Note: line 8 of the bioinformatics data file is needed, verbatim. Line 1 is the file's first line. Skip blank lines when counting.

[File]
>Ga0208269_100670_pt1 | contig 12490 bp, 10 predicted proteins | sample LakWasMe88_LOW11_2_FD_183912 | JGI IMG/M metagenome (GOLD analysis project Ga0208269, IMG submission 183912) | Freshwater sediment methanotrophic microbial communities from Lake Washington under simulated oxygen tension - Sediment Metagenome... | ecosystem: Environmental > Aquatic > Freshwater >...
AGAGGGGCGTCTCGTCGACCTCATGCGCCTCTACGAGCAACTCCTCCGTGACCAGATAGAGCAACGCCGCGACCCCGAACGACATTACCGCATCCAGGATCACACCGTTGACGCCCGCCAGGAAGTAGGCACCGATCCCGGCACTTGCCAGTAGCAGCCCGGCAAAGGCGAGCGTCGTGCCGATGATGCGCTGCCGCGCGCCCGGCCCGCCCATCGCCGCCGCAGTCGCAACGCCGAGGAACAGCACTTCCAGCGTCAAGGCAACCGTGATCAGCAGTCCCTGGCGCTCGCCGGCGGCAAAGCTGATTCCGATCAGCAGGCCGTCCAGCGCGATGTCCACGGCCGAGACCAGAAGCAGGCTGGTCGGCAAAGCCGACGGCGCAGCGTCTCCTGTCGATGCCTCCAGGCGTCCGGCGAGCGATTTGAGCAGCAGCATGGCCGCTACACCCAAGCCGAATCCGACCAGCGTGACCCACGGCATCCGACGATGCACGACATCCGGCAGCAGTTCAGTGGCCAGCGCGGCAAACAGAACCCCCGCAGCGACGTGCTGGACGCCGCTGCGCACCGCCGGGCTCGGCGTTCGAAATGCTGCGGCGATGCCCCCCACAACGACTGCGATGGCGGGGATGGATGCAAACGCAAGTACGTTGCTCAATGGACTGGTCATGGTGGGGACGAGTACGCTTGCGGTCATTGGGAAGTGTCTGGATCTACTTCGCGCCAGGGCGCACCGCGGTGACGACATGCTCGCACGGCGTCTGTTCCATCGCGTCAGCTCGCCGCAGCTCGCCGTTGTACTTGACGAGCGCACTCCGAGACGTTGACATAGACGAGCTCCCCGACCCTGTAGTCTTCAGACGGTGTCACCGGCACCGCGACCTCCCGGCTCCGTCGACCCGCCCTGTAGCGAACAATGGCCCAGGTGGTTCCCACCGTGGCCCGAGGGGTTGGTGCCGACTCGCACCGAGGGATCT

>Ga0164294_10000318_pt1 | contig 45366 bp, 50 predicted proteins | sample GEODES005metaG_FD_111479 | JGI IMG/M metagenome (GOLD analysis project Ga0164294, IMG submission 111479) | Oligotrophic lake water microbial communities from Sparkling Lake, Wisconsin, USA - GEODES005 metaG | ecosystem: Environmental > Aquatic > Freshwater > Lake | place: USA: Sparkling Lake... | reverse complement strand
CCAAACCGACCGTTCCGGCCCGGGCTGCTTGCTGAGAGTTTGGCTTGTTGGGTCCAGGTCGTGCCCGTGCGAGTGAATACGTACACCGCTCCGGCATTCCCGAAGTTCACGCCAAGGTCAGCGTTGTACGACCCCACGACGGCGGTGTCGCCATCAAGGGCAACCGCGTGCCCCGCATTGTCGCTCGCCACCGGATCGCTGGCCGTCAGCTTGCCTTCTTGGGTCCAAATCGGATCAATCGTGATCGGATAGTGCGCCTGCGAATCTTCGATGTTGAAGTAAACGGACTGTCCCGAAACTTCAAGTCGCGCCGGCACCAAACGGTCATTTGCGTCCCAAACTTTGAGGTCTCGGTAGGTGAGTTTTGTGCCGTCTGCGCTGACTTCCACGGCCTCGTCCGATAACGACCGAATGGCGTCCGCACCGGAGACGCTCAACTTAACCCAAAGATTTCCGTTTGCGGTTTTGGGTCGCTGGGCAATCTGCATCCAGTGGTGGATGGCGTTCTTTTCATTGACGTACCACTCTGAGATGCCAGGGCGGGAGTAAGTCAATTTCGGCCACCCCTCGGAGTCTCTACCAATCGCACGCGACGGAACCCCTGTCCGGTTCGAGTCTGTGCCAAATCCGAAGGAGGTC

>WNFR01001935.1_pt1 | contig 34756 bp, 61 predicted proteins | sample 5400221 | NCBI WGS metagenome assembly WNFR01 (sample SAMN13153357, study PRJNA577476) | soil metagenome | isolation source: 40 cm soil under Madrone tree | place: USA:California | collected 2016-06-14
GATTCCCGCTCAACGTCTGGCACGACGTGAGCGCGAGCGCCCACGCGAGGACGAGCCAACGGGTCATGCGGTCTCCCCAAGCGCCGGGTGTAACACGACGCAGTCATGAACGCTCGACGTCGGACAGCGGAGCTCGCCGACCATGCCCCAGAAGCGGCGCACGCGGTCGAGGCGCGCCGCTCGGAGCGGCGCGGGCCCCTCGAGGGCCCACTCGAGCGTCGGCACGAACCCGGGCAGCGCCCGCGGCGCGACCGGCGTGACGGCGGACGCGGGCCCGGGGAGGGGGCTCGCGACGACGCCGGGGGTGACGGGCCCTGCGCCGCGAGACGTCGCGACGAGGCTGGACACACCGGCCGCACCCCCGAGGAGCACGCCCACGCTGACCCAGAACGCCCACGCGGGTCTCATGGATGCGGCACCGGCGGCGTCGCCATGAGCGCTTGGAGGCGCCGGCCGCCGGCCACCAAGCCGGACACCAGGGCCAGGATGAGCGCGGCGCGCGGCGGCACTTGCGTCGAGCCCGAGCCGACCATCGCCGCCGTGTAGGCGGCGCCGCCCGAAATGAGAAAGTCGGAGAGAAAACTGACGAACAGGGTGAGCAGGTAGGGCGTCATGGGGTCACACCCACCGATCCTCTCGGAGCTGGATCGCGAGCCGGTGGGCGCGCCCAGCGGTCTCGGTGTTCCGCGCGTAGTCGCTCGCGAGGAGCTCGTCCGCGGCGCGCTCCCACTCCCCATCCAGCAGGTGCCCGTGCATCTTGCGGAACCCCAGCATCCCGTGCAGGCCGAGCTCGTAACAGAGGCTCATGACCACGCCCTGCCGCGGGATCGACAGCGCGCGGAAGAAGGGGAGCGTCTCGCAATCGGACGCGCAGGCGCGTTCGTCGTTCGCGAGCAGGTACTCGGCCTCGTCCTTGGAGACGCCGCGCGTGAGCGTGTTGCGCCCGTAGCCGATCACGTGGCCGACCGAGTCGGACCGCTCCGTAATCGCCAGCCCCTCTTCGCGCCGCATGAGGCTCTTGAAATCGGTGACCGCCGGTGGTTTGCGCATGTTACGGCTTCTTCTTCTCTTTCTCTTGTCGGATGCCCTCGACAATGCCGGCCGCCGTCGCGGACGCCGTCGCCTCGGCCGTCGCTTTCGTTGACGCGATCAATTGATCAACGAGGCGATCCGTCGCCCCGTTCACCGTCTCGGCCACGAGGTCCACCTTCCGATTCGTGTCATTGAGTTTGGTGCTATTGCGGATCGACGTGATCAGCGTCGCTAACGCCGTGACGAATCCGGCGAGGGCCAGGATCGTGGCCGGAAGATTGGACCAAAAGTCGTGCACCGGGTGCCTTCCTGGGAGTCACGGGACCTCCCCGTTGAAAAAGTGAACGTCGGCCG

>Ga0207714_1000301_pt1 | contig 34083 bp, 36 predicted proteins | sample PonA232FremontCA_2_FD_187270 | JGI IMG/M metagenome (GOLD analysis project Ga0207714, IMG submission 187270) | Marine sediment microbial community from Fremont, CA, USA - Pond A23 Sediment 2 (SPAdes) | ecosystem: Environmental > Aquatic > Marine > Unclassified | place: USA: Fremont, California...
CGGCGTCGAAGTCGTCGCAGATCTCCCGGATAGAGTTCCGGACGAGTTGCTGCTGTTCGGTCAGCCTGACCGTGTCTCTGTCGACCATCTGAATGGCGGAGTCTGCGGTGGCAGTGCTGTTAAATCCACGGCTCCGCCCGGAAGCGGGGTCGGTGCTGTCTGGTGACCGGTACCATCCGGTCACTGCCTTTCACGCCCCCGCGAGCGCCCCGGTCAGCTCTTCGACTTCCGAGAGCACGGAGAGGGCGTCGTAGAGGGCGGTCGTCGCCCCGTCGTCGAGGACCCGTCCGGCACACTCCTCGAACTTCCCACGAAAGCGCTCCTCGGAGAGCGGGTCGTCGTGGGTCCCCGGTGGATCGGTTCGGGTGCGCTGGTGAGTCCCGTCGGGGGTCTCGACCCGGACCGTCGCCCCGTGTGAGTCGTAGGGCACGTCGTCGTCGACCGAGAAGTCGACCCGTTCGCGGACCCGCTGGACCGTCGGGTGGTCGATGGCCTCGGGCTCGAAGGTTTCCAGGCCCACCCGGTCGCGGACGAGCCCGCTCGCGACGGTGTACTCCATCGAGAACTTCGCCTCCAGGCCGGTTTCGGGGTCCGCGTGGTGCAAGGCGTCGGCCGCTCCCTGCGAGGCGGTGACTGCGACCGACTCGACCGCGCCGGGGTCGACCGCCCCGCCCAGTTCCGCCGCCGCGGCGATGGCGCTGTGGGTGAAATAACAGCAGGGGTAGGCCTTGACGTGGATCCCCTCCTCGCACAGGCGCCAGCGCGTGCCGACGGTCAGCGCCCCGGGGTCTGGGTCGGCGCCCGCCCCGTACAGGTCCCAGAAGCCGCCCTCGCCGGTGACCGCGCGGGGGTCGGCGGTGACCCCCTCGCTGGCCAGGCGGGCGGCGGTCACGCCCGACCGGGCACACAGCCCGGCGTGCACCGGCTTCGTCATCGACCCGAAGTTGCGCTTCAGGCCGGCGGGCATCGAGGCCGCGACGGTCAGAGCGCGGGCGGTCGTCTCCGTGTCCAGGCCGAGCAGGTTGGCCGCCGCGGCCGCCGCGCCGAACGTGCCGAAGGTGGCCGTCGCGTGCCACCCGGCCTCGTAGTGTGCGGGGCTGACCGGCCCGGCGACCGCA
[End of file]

CGGCGTCGAAGTCGTCGCAGATCTCCCGGATAGAGTTCCGGACGAGTTGCTGCTGTTCGGTCAGCCTGACCGTGTCTCTGTCGACCATCTGAATGGCGGAGTCTGCGGTGGCAGTGCTGTTAAATCCACGGCTCCGCCCGGAAGCGGGGTCGGTGCTGTCTGGTGACCGGTACCATCCGGTCACTGCCTTTCACGCCCCCGCGAGCGCCCCGGTCAGCTCTTCGACTTCCGAGAGCACGGAGAGGGCGTCGTAGAGGGCGGTCGTCGCCCCGTCGTCGAGGACCCGTCCGGCACACTCCTCGAACTTCCCACGAAAGCGCTCCTCGGAGAGCGGGTCGTCGTGGGTCCCCGGTGGATCGGTTCGGGTGCGCTGGTGAGTCCCGTCGGGGGTCTCGACCCGGACCGTCGCCCCGTGTGAGTCGTAGGGCACGTCGTCGTCGACCGAGAAGTCGACCCGTTCGCGGACCCGCTGGACCGTCGGGTGGTCGATGGCCTCGGGCTCGAAGGTTTCCAGGCCCACCCGGTCGCGGACGAGCCCGCTCGCGACGGTGTACTCCATCGAGAACTTCGCCTCCAGGCCGGTTTCGGGGTCCGCGTGGTGCAAGGCGTCGGCCGCTCCCTGCGAGGCGGTGACTGCGACCGACTCGACCGCGCCGGGGTCGACCGCCCCGCCCAGTTCCGCCGCCGCGGCGATGGCGCTGTGGGTGAAATAACAGCAGGGGTAGGCCTTGACGTGGATCCCCTCCTCGCACAGGCGCCAGCGCGTGCCGACGGTCAGCGCCCCGGGGTCTGGGTCGGCGCCCGCCCCGTACAGGTCCCAGAAGCCGCCCTCGCCGGTGACCGCGCGGGGGTCGGCGGTGACCCCCTCGCTGGCCAGGCGGGCGGCGGTCACGCCCGACCGGGCACACAGCCCGGCGTGCACCGGCTTCGTCATCGACCCGAAGTTGCGCTTCAGGCCGGCGGGCATCGAGGCCGCGACGGTCAGAGCGCGGGCGGTCGTCTCCGTGTCCAGGCCGAGCAGGTTGGCCGCCGCGGCCGCCGCGCCGAACGTGCCGAAGGTGGCCGTCGCGTGCCACCCGGCCTCGTAGTGTGCGGGGCTGACCGGCCCGGCGACCGCA